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Afghanistan takes centrestage at India-Australia 2+2 talks

India & Australia held their inaugural 2+2 dialogue Saturday, with plans to enhance their ‘Comprehensive Strategic Partnership’ by expanding the scope of joint military exercises.

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New Delhi: The new Taliban regime in Kabul, the lack of inclusiveness in the dispensation, and human rights issues took centrestage at the inaugural India-Australia 2+2 dialogue that was held here Saturday, even as both sides exhorted that Afghanistan should not once again become a safe haven for terrorism. 

During the talks that was held between External Affairs Minister S. Jaishankar and Defence Minister Rajnath Singh with their Australian counterparts Foreign Minister Marise Payne and Defence Minister Peter Dutton, it was also decided that India will participate in the next round of Talisman Sabre exercise, Australia’s largest war games.

“During the 2+2 Dialogue, we also exchanged views on developments in our neighbouring regions. Afghanistan was, understandably, a major subject of discussion. We agreed that the international community must unite in its approach, guided by UNSC Resolution 2593,” Jaishankar said at a media conference after the talks Saturday. 

Resolution 2593 (2021) was adopted last month under India’s presidency of the United National Security Council (UNSC). The resolution states that the territory of Afghanistan should not be used for terrorist activities or as a safe haven particularly for groups such as Lashkar-e-Taiba (LeT) and Jaish-e-Mohammed (JeM).

Jaishankar added that during the meeting both nations had a detailed exchange of views on Afghanistan and the new Taliban administration there. 

“Our approach (India and Australia) is very similar. In a way it is summed up the UNSC Resolution 2593, which emphasises most of all that Afghanistan must not allow its soil to be used in any manner by anybody for terrorism,” he said.

Jaishankar also commemorated the 20th anniversary of the 9/11 attacks. “It is a reminder — if one is still needed — of the importance of combating terrorism without compromise. Close as we are to its epicenter, let us appreciate the value of international cooperation,” he said. 

Defence Minister Rajnath Singh said both countries also discussed maritime security in the Indo-Pacific, and cooperation in multilateral formats.

“We have discussed various institutional frameworks for wide ranging collaboration including defence cooperation,” Singh said. “We exchanged views on Afghanistan, maritime security in the Indo-Pacific, and cooperation in multilateral formats.” 

According to Payne, Afghanistan was discussed in the wake of the fall of Kabul on 15 August when the Taliban took over the Afghan capital.

“Last month did see the fall of Kabul. And along with the ongoing fight of terrorism, future of Afghanistan remains a central concern to both of our countries,” Payne said. “Both of our countries have been victims of appalling terrorist attacks and this day – 11 September – will be forever remembered of those terrible events 20 years ago when terrorism struck at the heart of our friend, the United States, and by extension also a modern, plural and democratic world.”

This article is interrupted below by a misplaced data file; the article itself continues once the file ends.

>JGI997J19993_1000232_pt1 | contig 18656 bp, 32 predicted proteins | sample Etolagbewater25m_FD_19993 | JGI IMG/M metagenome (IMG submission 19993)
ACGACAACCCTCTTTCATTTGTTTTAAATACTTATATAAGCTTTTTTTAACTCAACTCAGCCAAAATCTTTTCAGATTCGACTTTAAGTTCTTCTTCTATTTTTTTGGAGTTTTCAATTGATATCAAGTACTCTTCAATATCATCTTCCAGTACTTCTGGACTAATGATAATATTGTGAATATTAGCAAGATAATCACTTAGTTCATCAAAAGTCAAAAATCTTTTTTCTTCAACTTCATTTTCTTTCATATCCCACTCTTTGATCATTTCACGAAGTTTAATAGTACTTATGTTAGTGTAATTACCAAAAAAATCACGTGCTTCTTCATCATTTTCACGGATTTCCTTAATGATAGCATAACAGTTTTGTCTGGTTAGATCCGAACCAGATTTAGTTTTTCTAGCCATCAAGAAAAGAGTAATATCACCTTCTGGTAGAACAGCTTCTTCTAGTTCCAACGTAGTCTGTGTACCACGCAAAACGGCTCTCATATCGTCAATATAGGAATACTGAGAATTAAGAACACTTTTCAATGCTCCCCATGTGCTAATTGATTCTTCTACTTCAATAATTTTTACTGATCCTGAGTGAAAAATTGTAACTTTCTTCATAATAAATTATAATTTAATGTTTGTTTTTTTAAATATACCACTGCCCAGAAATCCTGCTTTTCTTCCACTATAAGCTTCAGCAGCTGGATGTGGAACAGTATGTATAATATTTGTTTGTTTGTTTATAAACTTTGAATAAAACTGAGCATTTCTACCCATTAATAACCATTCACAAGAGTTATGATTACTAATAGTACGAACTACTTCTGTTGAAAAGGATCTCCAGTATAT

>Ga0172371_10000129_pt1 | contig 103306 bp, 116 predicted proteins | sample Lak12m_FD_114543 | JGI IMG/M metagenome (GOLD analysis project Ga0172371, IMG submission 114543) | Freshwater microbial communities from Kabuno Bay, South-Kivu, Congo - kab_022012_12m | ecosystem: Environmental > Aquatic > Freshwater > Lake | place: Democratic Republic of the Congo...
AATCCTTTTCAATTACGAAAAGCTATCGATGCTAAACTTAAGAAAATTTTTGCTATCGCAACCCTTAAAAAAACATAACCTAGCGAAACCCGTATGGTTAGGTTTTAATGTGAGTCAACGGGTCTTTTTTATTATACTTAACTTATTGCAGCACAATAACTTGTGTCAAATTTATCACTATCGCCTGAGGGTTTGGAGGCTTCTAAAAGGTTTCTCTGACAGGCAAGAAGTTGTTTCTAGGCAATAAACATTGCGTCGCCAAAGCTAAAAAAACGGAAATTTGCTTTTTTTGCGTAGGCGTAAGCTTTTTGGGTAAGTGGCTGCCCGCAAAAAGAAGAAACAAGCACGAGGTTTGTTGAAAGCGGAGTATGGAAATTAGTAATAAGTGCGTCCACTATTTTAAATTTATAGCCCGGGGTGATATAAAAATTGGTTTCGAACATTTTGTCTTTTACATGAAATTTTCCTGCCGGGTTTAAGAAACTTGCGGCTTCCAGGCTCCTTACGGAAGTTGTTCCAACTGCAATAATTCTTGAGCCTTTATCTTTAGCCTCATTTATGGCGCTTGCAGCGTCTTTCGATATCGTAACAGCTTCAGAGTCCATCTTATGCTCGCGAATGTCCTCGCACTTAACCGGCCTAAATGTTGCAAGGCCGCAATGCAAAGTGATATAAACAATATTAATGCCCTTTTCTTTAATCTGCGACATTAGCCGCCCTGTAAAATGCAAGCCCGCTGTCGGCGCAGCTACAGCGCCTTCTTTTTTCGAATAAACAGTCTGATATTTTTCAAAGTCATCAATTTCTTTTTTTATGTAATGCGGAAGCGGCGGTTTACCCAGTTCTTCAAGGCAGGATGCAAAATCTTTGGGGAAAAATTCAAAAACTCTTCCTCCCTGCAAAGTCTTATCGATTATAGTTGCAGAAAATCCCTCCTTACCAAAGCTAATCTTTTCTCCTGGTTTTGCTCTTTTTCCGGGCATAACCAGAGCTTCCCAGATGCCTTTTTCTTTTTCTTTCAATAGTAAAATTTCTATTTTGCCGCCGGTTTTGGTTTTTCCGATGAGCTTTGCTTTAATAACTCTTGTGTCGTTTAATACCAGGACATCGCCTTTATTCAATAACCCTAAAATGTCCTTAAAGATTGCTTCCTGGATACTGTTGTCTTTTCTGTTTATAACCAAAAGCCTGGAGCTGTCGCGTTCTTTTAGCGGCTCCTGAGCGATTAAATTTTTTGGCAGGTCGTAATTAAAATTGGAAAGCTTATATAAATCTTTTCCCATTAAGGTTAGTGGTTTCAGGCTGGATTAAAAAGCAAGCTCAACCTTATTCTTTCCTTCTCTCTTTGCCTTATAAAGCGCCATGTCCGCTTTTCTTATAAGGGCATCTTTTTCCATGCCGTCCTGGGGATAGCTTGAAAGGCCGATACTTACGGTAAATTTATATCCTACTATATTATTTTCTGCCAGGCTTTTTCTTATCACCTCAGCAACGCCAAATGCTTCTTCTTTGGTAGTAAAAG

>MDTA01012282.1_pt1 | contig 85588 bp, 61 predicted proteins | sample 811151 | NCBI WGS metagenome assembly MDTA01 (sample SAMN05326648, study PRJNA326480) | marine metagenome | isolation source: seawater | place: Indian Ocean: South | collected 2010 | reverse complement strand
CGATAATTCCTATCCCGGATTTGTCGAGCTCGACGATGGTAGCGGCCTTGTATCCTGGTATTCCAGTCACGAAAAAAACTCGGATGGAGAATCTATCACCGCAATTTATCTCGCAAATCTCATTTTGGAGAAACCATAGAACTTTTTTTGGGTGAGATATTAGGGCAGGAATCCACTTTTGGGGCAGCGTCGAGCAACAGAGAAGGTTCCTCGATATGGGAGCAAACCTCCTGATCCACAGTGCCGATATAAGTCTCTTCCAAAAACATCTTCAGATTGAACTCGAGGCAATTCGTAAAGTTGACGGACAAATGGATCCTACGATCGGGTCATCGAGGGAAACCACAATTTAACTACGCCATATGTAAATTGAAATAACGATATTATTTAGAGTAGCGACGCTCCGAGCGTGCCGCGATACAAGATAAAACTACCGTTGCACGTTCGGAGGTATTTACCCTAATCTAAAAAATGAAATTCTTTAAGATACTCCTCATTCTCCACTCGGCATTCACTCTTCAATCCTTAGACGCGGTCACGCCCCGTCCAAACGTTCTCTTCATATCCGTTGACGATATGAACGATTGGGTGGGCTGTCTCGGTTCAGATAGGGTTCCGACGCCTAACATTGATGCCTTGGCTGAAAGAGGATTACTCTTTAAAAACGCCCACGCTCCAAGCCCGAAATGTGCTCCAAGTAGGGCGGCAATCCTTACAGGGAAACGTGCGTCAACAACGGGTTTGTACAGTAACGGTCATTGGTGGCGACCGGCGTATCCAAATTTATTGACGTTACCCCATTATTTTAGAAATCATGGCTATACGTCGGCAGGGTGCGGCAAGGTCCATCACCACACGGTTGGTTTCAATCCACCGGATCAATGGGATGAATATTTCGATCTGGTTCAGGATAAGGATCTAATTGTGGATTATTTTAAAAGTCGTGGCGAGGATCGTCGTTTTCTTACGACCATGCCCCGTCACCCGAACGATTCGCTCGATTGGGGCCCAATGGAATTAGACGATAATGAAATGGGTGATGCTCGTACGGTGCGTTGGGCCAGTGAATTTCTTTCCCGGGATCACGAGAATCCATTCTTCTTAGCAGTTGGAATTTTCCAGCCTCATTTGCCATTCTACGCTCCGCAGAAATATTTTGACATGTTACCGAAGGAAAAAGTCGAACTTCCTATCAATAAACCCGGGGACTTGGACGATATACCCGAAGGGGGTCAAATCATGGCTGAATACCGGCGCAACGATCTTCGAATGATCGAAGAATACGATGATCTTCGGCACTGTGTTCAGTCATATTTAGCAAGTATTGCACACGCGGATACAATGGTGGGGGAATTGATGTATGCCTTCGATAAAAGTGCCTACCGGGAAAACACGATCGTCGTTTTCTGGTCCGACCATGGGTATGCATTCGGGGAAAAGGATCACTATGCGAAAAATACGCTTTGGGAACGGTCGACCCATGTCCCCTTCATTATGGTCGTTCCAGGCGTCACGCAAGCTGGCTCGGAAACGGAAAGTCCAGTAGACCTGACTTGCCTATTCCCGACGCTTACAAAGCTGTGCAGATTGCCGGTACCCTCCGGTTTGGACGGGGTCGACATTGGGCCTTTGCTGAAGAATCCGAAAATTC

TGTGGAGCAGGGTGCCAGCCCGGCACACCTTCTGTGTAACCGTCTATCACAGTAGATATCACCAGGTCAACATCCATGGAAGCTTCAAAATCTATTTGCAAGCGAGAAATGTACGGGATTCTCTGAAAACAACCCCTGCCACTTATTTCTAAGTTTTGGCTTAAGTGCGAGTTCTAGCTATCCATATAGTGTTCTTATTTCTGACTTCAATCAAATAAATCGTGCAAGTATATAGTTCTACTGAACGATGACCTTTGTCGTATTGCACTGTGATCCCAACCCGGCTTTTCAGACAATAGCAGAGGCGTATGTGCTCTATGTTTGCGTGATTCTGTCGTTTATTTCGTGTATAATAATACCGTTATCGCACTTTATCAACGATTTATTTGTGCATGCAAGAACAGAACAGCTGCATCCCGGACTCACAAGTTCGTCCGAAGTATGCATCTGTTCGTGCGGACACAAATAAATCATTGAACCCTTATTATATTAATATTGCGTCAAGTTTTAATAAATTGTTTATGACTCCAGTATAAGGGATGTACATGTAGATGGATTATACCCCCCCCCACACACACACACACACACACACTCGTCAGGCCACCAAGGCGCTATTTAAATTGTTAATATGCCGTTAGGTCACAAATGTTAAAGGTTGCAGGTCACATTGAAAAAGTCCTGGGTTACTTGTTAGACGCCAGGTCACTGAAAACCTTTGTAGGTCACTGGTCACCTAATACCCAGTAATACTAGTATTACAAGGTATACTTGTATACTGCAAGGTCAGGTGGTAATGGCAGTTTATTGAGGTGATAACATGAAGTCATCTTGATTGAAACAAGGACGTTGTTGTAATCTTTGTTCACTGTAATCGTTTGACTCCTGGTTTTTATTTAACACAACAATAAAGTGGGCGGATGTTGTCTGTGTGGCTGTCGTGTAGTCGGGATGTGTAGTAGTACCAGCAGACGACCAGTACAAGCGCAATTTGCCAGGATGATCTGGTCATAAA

Payne said both countries also discussed the “challenges” faced by them in the East China and South China Seas, where China is widening its military presence.  

Also read: Taliban cabinet looks like a most-wanted list. Bush to Biden, not much has changed

India to be part of Talisman Sabre 

According to Dutton, India and Australia defence partnership is at a “historic high”. 

“India is a rising Indo-Pacific power and an increasingly significant security partner of Australia, particularly in the maritime domain. We both depend on free and open sea lanes,” he said. 

“Australia will invite India to participate in exercise Talisman Sabre and to continue supporting the Indo-Pacific endeavour,” he added. 

India will participate in Talisman Sabre — Australia’s largest war games — by 2023. India, along with Germany and France, has been taking part in this exercise as an observer. 

India and Australia also carry out other bilateral and multilateral military joint exercises such as AUSINDEX and Malabar among others. Both sides had also signed the Mutual Logistics Support arrangement and Joint Declaration on a Shared Vision for Maritime Cooperation in the Indo-Pacific in June 2020. 

India and Australia will also hold a maritime participation exercise after the Malabar Naval Exercise Phase 2, which is slated for 11 to 14 October, and that will be held in the Bay of Bengal. 

Interim trade deal, students 

Both sides also stated that New Delhi and Canberra are now actively working towards concluding an interim trade pact that will precede the Comprehensive Economic Cooperation Agreement (CECA), which will take several years to be concluded. 

Ministers Jaishankar and Payne both also noted that both countries are also working towards a resolution in allowing Indian students to attend classes in Australian Universities in person, which came to a halt due to the pandemic.  

(Edited by Arun Prashanth)

Also read: BRICS leaders urge Afghanistan to refrain from violence, settle crisis by peaceful means


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